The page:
Q: Have there been any major improvements of mammogram testing in recent years?
A: Mammograms have come a long way in recent years, and now we have digital 3D capabilities, which improve diagnostic quality.

 

Q: When are mammograms most effective?
A: One of the keys for mammography to be effective is early detection. We like to have the opportunity to catch potential breast cancers when it’s small before it’s gotten so big that it’s harder to treat.

Knowing what your risk factors are is important, too. Most women start their mammogram testing at age 40 and have the test yearly, but all of this depends on family history and the like. It’s a good conversation to have with your physician – about what’s appropriate for you.

 

Q: Do patients need mammograms if they have no family history of breast cancer?
A: Just because you don’t have a strong family history doesn’t mean that you shouldn’t be screened, especially around age 40, or whatever age your physician feels is right for you. All it takes is one person to begin a family history. Unfortunately, it could be you ­– it’s better to have peace of mind that you’ve taken time out of your busy life to take care of yourself because you’re important and we care about your health.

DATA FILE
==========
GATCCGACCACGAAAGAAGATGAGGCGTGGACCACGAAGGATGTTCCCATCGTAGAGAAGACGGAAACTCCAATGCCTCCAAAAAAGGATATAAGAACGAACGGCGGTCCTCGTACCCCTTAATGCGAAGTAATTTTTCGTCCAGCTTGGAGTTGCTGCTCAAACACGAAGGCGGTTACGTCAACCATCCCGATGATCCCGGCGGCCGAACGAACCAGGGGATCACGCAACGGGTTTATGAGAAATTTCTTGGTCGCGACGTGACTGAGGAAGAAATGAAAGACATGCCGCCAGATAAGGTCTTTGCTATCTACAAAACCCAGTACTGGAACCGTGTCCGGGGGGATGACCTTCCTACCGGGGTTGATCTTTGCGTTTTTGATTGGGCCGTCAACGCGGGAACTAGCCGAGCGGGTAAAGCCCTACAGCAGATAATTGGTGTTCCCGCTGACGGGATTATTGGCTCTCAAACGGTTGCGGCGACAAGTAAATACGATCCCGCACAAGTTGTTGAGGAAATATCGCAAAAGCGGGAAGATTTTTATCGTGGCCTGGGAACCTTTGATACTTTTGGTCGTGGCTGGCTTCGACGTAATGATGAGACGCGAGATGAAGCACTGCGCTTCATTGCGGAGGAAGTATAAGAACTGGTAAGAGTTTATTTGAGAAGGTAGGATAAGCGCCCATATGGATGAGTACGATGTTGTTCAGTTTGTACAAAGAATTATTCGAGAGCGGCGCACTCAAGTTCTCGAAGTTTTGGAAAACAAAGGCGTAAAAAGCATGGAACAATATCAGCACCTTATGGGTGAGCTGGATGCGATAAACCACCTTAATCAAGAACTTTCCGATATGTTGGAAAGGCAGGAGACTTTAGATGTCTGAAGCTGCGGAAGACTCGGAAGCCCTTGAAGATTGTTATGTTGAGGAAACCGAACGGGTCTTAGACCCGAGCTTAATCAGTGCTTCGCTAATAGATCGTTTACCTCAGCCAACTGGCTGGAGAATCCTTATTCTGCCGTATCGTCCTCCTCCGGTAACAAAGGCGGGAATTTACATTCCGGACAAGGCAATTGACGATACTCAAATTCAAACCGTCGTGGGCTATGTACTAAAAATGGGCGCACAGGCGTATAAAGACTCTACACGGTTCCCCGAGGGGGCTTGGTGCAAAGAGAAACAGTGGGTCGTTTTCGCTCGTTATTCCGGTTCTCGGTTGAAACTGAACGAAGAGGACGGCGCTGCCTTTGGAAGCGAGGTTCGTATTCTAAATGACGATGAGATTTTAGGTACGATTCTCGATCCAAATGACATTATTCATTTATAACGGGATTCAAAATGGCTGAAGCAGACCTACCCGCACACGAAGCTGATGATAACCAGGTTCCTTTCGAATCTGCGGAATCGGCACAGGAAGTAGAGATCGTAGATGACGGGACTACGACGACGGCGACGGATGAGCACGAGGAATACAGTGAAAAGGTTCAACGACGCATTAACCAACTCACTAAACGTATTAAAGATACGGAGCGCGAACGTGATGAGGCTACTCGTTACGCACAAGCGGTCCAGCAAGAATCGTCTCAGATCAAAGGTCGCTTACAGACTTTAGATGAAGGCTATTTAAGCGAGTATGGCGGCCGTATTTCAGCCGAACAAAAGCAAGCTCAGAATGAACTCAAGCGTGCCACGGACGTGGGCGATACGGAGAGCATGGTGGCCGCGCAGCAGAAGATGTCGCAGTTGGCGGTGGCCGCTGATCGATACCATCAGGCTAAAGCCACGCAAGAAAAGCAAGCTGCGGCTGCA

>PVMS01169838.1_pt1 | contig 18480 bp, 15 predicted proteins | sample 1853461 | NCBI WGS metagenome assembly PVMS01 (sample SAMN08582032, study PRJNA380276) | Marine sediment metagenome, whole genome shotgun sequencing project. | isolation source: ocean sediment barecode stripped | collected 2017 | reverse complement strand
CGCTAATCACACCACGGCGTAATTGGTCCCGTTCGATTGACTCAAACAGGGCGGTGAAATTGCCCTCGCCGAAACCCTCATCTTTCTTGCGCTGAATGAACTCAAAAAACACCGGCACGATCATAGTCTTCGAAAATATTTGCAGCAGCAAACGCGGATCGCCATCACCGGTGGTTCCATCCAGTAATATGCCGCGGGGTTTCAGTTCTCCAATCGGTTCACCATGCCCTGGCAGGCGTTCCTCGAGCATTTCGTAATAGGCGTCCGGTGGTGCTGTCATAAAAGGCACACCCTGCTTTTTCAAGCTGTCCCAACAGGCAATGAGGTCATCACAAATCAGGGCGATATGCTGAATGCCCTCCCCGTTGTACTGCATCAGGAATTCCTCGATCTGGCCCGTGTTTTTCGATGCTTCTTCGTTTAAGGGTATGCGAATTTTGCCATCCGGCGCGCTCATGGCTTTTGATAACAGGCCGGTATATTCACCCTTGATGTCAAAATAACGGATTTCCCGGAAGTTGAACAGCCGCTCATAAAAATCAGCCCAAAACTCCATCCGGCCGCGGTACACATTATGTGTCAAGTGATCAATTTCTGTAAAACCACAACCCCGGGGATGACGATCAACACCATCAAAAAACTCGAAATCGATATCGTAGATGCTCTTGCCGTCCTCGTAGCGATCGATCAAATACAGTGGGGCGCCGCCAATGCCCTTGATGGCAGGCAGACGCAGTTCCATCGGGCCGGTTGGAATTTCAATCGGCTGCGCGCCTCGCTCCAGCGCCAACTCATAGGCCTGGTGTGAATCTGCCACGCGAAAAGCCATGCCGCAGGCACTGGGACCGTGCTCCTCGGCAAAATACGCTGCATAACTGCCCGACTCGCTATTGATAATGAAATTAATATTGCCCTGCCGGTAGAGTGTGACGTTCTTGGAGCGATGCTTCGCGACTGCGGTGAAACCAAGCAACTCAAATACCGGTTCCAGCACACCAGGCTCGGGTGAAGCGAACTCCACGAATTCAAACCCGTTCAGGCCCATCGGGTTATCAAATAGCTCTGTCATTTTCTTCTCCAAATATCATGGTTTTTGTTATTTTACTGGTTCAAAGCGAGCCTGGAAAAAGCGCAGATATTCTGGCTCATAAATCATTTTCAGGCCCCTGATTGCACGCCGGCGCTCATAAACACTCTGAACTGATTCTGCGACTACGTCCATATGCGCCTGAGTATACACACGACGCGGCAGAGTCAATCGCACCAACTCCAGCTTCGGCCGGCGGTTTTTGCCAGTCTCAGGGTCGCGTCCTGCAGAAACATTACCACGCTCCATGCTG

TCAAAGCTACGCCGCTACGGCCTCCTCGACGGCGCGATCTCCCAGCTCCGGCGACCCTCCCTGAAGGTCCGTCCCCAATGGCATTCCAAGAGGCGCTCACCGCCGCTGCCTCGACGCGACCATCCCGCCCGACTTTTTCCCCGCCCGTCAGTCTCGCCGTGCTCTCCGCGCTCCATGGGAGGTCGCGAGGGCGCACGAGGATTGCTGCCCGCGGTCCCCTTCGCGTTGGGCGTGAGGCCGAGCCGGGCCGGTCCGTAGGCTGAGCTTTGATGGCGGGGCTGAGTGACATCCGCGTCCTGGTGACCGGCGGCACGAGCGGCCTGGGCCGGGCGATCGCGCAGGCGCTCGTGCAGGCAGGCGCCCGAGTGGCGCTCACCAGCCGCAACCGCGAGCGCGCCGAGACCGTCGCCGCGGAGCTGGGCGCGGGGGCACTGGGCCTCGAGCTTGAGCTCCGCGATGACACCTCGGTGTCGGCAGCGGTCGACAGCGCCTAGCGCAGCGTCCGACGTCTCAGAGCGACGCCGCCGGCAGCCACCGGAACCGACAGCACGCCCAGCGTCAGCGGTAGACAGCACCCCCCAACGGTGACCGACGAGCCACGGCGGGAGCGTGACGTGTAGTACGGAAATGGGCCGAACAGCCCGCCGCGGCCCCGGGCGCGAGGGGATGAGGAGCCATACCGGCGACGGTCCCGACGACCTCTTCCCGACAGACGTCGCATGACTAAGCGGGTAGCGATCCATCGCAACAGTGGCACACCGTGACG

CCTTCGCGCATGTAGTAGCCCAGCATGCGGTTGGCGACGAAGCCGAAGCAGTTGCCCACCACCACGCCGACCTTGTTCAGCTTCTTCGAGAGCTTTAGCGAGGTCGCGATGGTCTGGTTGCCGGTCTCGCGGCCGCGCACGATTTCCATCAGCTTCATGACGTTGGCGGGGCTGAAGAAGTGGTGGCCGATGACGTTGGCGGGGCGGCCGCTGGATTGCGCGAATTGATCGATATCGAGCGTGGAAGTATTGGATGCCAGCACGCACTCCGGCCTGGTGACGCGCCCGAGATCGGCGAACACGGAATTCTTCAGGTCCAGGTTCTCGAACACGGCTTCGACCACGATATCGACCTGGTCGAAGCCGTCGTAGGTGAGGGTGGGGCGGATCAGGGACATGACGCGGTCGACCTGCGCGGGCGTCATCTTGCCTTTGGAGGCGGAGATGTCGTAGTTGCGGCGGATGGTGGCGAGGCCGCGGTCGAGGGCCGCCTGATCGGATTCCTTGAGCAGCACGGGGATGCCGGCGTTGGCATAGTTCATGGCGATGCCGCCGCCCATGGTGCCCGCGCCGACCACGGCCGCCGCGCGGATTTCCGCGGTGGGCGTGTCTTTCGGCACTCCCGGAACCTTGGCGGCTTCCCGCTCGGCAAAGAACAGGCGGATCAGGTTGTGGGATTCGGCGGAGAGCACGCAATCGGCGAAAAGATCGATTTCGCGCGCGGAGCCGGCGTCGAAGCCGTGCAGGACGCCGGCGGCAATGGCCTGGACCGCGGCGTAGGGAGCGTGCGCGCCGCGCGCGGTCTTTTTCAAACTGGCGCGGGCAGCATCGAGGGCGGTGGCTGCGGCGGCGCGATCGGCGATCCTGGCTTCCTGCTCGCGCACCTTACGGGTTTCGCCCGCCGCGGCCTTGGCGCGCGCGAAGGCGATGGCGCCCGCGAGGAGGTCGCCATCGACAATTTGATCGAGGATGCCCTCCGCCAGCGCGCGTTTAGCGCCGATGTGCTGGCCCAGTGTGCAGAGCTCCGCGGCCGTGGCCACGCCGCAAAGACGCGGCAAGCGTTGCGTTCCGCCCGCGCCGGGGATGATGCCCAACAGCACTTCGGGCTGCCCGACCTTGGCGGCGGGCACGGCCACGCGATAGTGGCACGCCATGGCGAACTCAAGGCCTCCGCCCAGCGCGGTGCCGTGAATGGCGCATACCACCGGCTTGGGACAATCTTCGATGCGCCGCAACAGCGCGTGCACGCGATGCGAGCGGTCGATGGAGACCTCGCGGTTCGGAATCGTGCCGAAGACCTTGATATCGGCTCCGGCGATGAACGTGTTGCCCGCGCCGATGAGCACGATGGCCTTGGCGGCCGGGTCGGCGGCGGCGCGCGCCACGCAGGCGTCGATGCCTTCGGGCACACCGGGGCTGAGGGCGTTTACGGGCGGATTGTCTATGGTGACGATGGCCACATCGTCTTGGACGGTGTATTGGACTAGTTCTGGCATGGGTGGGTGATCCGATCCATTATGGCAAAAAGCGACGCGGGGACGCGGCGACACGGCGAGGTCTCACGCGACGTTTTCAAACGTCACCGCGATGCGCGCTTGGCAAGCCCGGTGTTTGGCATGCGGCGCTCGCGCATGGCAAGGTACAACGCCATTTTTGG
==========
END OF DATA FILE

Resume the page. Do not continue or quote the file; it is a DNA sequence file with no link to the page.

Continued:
Q: What’s the one thing Think Whole Person Healthcare patients love the most about the primary healthcare clinic?
A: Having so many healthcare services all in one place is probably the biggest benefit to our patients. They can come get their mammogram before their doctor’s appointment and then their doctor usually gets those results within 24 hours, so having it all in one place is makes it much easier for our patients to manage.

 


 

What do you know about mammography testing?

Multi-ethnic group of women, men at breast cancer rallyThere’s no getting around it – women go through a lot. From child birth, pap smears, menstruation, grooming, and we can’t forget…mammograms. Of course, some of these are personal choices – especially because they vary in levels of discomfort. They are all important and sometimes necessary to stay healthy.

If you haven’t gotten a mammogram in a while, you may not know how technological advancements make this test more accurate. That’s great for you because you know it’s worth your time. If you’re 40+ and have been steering clear of your mammogram, it’s time to get back on track.

First, some science. The breast is one of the hardest spots of the body to image through x-rays. Think of all the different densities of breast tissues and fat. The tissue also differs among women of different ages – it can be dense or fatty. Because of this, it’s been historically hard to get a high contrast image of the different layers of the breast anatomy.